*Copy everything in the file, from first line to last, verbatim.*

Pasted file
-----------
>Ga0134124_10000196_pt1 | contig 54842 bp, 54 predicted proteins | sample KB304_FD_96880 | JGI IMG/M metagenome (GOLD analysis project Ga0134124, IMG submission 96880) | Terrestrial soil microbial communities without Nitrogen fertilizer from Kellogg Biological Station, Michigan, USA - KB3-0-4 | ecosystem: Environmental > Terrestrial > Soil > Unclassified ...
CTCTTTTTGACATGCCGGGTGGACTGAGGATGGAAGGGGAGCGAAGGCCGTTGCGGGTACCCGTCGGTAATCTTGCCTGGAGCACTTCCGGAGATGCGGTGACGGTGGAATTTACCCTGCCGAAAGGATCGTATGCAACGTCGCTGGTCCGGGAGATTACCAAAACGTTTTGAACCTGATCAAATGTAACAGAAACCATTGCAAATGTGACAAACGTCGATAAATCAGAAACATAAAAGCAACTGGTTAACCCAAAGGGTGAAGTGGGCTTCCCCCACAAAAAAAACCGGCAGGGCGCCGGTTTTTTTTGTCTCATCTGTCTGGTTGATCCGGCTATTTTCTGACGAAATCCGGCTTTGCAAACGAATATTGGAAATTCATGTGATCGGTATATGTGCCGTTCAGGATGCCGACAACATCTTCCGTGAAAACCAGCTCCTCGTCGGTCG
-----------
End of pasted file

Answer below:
>Ga0134124_10000196_pt1 | contig 54842 bp, 54 predicted proteins | sample KB304_FD_96880 | JGI IMG/M metagenome (GOLD analysis project Ga0134124, IMG submission 96880) | Terrestrial soil microbial communities without Nitrogen fertilizer from Kellogg Biological Station, Michigan, USA - KB3-0-4 | ecosystem: Environmental > Terrestrial > Soil > Unclassified ...
CTCTTTTTGACATGCCGGGTGGACTGAGGATGGAAGGGGAGCGAAGGCCGTTGCGGGTACCCGTCGGTAATCTTGCCTGGAGCACTTCCGGAGATGCGGTGACGGTGGAATTTACCCTGCCGAAAGGATCGTATGCAACGTCGCTGGTCCGGGAGATTACCAAAACGTTTTGAACCTGATCAAATGTAACAGAAACCATTGCAAATGTGACAAACGTCGATAAATCAGAAACATAAAAGCAACTGGTTAACCCAAAGGGTGAAGTGGGCTTCCCCCACAAAAAAAACCGGCAGGGCGCCGGTTTTTTTTGTCTCATCTGTCTGGTTGATCCGGCTATTTTCTGACGAAATCCGGCTTTGCAAACGAATATTGGAAATTCATGTGATCGGTATATGTGCCGTTCAGGATGCCGACAACATCTTCCGTGAAAACCAGCTCCTCGTCGGTCG